Academic Resources Make High School to College Switch Easier for First-Year Students

By: Maxwell Reese 

(SETON HILL Pa.) The transition between high school and college can be intimidating for students. Seton Hill University has many resources available to help students make this transition. 

“Seton Hill understands that the transition from high school to college is complex,” said Rosalie Carpenter, vice president of student affairs and athletics. 

Carpenter is also an instructor for Connections, a course made specifically to help first-year students adjust to Seton Hill University. Carpenter stated that Connections was, “originally designed with students to talk about what they wished they knew.”  

There are various other services first-year students can seek out for help. 

“Resources like the Writing Center, Math Center, and tutoring are exceptional resources,” Carpenter said. 

“The biggest thing that we’re here for is to help students improve their writing,” stated senior Rachel Dietsch, a writing consultant for the Brownlee Writing Center.  “Overall, we want our students to walk away with more knowledge about writing and how to improve their own writing.” 

This is accomplished through one-on-one sessions conducted either in person or over Zoom. Students looking to schedule one of these sessions can find an online calendar on the Writing Center’s website. Requests for a different time are also possible if a time that works is not available on the calendar.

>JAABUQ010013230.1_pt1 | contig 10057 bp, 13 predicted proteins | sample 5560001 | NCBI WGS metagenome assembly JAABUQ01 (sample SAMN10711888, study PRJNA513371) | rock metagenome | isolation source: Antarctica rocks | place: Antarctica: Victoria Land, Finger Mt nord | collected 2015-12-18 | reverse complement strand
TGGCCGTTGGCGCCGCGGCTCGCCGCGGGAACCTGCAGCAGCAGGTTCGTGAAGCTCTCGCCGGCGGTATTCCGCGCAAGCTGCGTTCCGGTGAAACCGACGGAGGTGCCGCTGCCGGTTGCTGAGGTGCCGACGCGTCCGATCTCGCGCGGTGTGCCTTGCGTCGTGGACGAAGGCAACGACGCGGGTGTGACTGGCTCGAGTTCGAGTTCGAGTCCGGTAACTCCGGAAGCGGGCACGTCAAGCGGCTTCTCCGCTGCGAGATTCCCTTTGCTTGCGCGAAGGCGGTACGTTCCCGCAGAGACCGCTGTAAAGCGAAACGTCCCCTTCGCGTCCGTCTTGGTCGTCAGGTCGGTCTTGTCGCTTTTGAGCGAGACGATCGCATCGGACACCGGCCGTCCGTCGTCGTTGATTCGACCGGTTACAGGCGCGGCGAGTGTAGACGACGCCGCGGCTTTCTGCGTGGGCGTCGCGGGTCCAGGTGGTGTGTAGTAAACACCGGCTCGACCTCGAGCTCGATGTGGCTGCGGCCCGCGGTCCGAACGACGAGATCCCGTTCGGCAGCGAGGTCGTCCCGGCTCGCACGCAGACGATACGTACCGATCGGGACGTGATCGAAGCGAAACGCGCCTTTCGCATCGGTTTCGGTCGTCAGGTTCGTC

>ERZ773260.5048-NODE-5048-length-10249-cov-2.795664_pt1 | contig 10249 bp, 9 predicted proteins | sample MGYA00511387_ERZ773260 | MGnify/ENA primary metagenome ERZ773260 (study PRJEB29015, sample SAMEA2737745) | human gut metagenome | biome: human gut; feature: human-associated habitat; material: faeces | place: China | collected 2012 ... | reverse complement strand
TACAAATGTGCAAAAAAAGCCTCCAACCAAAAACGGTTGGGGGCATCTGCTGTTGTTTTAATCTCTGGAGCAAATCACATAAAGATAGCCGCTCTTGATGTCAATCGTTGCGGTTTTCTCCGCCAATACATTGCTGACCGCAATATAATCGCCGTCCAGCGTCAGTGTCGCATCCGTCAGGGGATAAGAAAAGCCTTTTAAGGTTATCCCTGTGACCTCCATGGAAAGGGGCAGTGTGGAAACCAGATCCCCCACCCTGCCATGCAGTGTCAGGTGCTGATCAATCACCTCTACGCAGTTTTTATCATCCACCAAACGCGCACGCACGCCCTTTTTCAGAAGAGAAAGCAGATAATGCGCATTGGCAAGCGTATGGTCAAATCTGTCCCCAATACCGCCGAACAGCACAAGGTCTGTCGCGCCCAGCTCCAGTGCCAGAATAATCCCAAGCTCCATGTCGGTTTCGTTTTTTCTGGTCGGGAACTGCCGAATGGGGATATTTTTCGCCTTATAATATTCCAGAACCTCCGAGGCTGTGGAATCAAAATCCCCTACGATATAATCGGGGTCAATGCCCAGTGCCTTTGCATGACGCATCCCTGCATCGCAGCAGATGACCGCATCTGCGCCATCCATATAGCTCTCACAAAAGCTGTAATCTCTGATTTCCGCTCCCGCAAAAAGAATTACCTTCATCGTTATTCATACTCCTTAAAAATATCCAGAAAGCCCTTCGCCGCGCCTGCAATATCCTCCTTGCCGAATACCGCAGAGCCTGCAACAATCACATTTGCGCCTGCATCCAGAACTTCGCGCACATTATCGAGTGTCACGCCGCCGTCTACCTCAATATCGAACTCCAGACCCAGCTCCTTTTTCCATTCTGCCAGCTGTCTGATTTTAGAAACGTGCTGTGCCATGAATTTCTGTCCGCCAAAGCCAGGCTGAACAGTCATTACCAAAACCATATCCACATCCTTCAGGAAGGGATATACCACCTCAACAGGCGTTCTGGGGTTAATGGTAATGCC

Kim Pennesi, the supervisor of the Brownlee Writing Center, said that the Writing Center’s website has extensive resources for those looking to improve their writing.

“Come in with a desire to learn and develop [your] writing,” said Pennesi.

The Brownlee Mathematics Enrichment Center’s website states that its primary goal is, “to empower students with the skills and resources necessary for success in their mathematical endeavors as well as to provide enriching activities that promote a lifelong love of learning mathematics.” 

The Mathematics Enrichment Center helps students access a variety of resources including but not limited to tutoring, facilitated study groups, and exam review sessions. 

Students can find links to information on many of these services at the bottom of the MySHU website. 

In addition to these resources, first-year students are encouraged to contact faculty and even upperclassmen if they need assistance.

Carpenter reminds us that, “student leaders want to help. You are never bothering them.” 

She also recommended that first-year students join clubs and participate in activities to both make friends and explore their leadership potential.

Carpenter ended by saying, “This is a smart group of humans. You all can do it. Sometimes we have got to believe ourselves that we can do it. Use those resources along the way. They are here for a reason.”


Photo was taken by Maxwell Reese of Noah Wright